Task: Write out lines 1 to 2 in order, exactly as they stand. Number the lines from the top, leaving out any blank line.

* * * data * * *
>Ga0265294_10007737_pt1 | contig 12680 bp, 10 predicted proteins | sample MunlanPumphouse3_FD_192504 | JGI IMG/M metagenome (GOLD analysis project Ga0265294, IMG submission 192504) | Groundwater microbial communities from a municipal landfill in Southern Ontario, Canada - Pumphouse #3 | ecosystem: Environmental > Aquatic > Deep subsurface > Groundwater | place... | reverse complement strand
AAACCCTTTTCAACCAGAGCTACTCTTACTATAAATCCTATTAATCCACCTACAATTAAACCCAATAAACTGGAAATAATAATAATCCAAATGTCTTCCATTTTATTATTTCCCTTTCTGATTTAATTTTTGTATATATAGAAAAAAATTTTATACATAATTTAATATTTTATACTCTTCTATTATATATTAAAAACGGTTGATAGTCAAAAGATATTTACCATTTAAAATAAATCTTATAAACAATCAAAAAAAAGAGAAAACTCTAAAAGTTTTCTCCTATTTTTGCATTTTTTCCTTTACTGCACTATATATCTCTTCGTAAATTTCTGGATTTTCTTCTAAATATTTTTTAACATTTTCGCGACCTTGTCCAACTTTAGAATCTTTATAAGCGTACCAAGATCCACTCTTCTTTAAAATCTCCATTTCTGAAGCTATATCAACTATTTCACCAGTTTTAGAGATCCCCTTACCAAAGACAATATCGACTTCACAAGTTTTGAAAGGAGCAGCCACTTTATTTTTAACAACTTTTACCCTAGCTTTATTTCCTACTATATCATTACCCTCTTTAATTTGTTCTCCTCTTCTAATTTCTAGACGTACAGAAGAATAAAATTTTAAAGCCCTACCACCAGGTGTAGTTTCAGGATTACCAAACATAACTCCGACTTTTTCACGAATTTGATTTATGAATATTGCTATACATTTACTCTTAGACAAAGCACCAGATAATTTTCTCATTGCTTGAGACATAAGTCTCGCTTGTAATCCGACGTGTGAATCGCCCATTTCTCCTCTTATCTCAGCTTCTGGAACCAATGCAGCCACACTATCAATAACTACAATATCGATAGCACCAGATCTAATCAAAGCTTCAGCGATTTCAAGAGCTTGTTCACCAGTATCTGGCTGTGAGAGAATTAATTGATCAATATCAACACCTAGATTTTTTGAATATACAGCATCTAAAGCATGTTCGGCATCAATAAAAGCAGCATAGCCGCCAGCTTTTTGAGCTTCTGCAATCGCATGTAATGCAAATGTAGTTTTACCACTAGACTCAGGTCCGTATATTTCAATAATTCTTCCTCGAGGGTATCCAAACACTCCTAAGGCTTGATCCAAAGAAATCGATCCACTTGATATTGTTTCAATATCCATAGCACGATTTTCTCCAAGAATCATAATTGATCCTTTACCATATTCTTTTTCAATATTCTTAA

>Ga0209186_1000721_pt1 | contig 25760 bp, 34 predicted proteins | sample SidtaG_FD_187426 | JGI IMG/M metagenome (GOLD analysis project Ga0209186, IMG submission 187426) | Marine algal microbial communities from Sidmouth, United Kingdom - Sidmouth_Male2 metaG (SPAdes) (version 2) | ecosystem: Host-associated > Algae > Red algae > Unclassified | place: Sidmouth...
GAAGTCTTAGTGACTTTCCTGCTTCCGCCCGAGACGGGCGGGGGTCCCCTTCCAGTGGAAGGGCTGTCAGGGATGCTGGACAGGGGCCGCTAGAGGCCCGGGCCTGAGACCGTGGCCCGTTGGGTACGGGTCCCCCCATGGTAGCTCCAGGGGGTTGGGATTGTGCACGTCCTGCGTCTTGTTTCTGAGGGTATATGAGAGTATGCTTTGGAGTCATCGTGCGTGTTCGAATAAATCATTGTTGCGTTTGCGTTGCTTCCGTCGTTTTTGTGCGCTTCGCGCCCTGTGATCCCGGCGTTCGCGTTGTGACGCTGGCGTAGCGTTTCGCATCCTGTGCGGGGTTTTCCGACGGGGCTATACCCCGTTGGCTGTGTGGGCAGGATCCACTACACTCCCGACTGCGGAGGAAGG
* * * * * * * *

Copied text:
>Ga0265294_10007737_pt1 | contig 12680 bp, 10 predicted proteins | sample MunlanPumphouse3_FD_192504 | JGI IMG/M metagenome (GOLD analysis project Ga0265294, IMG submission 192504) | Groundwater microbial communities from a municipal landfill in Southern Ontario, Canada - Pumphouse #3 | ecosystem: Environmental > Aquatic > Deep subsurface > Groundwater | place... | reverse complement strand
AAACCCTTTTCAACCAGAGCTACTCTTACTATAAATCCTATTAATCCACCTACAATTAAACCCAATAAACTGGAAATAATAATAATCCAAATGTCTTCCATTTTATTATTTCCCTTTCTGATTTAATTTTTGTATATATAGAAAAAAATTTTATACATAATTTAATATTTTATACTCTTCTATTATATATTAAAAACGGTTGATAGTCAAAAGATATTTACCATTTAAAATAAATCTTATAAACAATCAAAAAAAAGAGAAAACTCTAAAAGTTTTCTCCTATTTTTGCATTTTTTCCTTTACTGCACTATATATCTCTTCGTAAATTTCTGGATTTTCTTCTAAATATTTTTTAACATTTTCGCGACCTTGTCCAACTTTAGAATCTTTATAAGCGTACCAAGATCCACTCTTCTTTAAAATCTCCATTTCTGAAGCTATATCAACTATTTCACCAGTTTTAGAGATCCCCTTACCAAAGACAATATCGACTTCACAAGTTTTGAAAGGAGCAGCCACTTTATTTTTAACAACTTTTACCCTAGCTTTATTTCCTACTATATCATTACCCTCTTTAATTTGTTCTCCTCTTCTAATTTCTAGACGTACAGAAGAATAAAATTTTAAAGCCCTACCACCAGGTGTAGTTTCAGGATTACCAAACATAACTCCGACTTTTTCACGAATTTGATTTATGAATATTGCTATACATTTACTCTTAGACAAAGCACCAGATAATTTTCTCATTGCTTGAGACATAAGTCTCGCTTGTAATCCGACGTGTGAATCGCCCATTTCTCCTCTTATCTCAGCTTCTGGAACCAATGCAGCCACACTATCAATAACTACAATATCGATAGCACCAGATCTAATCAAAGCTTCAGCGATTTCAAGAGCTTGTTCACCAGTATCTGGCTGTGAGAGAATTAATTGATCAATATCAACACCTAGATTTTTTGAATATACAGCATCTAAAGCATGTTCGGCATCAATAAAAGCAGCATAGCCGCCAGCTTTTTGAGCTTCTGCAATCGCATGTAATGCAAATGTAGTTTTACCACTAGACTCAGGTCCGTATATTTCAATAATTCTTCCTCGAGGGTATCCAAACACTCCTAAGGCTTGATCCAAAGAAATCGATCCACTTGATATTGTTTCAATATCCATAGCACGATTTTCTCCAAGAATCATAATTGATCCTTTACCATATTCTTTTTCAATATTCTTAA